Conspiracy, and Protection of Property Act 1875

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The Conspiracy and Protection of Property Act 1875 (38 & 39 Vict. c.86) is an Act of the Parliament of the United Kingdom relating to labour relations, which together with the Employers and Workmen Act 1875, fully decriminalised the work of trade unions. Based on an extension of the conclusions of the Cockburn Commission, it was introduced by a Conservative government under Benjamin Disraeli.[1]

The Act held that a trade union could not be prosecuted for act which would be legal if conducted by an individual.[2] This meant that labour disputes were civil matters, not for consideration by criminal courts.[1] One result of this was that picketing was decriminalised.[3] The law also made certain forms of stalking illegal.[4]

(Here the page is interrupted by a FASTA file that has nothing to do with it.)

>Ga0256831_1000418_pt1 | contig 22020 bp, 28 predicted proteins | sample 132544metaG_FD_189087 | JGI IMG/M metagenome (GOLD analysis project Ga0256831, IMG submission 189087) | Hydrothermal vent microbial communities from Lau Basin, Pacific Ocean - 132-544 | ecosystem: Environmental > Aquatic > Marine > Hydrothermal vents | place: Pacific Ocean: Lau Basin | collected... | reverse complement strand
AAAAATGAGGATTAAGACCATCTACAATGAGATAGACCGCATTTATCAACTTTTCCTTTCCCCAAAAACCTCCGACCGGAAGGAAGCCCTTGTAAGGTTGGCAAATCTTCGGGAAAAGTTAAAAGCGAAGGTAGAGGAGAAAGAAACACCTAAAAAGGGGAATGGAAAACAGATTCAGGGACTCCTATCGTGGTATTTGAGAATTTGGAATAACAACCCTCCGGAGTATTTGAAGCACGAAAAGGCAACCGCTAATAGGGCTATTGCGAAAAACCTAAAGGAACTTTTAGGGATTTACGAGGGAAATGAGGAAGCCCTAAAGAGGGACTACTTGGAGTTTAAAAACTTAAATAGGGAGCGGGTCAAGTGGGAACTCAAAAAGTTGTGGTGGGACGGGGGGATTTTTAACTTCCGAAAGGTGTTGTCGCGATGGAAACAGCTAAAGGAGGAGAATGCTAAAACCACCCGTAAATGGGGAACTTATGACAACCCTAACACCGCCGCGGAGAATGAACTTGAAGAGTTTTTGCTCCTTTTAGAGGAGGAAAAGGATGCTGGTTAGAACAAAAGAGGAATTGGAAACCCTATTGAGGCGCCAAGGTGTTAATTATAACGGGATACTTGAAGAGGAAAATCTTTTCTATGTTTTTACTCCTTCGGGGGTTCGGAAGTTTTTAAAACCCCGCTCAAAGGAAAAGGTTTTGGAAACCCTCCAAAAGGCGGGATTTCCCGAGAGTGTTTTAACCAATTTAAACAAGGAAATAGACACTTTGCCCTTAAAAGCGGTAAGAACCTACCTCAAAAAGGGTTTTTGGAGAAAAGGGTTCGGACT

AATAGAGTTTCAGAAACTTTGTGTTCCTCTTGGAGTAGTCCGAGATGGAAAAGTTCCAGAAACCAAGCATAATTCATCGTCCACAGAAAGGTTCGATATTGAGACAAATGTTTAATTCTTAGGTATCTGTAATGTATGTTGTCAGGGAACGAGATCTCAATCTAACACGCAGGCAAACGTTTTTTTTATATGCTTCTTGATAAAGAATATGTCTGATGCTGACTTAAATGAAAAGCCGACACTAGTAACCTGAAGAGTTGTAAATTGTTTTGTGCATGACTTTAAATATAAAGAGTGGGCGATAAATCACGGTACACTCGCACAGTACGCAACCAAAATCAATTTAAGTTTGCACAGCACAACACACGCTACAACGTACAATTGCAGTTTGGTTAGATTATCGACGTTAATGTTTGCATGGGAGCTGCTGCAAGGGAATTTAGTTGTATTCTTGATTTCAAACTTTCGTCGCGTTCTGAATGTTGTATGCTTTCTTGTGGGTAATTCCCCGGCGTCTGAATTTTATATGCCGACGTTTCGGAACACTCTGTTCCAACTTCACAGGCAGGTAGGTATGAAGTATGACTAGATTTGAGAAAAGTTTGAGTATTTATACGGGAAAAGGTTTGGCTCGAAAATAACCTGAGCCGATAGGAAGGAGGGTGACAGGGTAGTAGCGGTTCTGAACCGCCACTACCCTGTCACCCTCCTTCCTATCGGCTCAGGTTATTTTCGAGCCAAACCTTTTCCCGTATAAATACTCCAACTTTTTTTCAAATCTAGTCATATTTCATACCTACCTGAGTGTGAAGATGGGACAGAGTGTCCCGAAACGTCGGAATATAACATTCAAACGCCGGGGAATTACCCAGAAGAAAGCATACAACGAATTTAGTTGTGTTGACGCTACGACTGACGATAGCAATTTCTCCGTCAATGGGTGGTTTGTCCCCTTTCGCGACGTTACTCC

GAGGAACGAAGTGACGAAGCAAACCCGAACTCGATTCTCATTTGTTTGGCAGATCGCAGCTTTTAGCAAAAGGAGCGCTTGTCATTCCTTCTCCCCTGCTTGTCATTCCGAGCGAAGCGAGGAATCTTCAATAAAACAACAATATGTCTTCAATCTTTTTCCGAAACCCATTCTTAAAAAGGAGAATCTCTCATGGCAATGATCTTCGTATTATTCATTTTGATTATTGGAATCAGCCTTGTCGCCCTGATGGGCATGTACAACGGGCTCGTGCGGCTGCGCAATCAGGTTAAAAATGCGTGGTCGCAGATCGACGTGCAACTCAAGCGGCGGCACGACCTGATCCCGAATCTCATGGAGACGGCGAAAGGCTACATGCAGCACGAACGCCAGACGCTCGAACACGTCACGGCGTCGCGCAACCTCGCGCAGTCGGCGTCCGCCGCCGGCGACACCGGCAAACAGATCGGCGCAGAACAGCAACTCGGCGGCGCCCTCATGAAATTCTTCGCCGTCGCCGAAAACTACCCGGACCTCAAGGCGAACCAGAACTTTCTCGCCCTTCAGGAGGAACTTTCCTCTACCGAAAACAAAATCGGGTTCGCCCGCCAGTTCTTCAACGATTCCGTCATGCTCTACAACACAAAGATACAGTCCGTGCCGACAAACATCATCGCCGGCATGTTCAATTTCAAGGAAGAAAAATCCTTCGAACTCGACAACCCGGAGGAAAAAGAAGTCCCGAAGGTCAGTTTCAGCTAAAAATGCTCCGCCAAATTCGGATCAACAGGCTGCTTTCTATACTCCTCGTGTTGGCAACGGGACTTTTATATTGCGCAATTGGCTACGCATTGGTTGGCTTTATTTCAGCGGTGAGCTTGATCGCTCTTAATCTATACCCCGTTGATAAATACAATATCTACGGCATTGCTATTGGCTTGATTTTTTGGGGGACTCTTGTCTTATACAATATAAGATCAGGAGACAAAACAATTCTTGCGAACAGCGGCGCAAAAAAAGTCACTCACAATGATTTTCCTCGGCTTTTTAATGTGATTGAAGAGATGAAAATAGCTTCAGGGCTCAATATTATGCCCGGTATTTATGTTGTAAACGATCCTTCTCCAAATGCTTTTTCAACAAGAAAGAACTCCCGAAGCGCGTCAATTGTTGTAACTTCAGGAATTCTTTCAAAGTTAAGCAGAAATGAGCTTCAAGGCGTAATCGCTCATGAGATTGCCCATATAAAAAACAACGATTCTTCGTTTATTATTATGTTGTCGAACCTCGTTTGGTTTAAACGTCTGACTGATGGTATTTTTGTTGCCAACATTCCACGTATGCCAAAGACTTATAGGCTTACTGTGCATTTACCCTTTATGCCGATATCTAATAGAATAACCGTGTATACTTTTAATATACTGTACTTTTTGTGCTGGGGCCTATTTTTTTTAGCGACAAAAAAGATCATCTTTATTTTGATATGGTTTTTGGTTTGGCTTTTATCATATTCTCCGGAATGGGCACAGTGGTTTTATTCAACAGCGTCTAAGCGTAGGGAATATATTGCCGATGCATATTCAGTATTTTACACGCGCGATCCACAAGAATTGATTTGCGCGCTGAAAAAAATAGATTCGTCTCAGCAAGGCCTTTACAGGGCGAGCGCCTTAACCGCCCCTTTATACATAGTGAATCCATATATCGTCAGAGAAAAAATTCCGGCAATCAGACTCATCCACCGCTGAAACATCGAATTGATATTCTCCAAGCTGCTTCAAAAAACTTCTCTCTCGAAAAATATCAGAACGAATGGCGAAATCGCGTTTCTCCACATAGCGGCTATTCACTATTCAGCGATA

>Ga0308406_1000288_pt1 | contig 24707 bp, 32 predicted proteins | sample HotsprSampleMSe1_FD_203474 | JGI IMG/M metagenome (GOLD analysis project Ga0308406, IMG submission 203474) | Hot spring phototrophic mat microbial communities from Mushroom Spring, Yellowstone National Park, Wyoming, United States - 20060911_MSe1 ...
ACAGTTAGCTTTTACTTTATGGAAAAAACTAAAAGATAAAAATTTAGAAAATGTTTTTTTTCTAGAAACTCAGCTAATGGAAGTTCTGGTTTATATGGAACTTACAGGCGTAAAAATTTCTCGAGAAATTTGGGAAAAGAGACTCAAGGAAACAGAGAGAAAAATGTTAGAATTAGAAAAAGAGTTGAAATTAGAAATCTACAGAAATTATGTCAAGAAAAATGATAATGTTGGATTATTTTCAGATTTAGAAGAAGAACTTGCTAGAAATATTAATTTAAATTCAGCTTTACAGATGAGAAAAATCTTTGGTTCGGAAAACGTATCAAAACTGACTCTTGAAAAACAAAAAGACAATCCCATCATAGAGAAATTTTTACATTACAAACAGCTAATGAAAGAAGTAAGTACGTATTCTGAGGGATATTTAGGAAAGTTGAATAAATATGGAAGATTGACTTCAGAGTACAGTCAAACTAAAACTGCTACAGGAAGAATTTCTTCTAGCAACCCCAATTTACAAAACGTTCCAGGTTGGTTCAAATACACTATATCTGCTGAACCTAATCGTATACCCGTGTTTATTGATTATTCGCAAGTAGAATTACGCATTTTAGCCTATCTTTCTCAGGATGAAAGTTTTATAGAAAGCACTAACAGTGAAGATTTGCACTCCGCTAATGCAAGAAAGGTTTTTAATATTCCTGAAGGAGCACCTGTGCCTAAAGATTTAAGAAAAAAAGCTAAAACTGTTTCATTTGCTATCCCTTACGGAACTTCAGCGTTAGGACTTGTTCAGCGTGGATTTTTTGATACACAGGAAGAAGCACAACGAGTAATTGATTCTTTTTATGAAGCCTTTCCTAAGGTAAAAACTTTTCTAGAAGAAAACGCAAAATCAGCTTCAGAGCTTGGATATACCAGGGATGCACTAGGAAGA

Sections 6 and 7 of this Act were repealed for the Republic of Ireland by the Non-Fatal Offences Against the Person Act, section 31 and Schedule.

The Act has been repealed by the Statute Law (Repeals) Act 2008 (c.12), Schedule 1, Part 3.

See also[edit]

References[edit]

  1. ^ a b Review of Governments, Labour, and the law in mid-Victorian Britain: the trade union legislation of the 1870s, Mark Curthoys
  2. ^ Conspiracy & Protection of Property Act, Spartacus Education
  3. ^ Timeline:1850-1880, TUC history online, Professor Mary Davis, Centre for Trade Union Studies, London Metropolitan University
  4. ^ Excerpt from the Conspiracy, and Protection of Property Act, 1875, Unfair Discrimination in the Scottish State Education System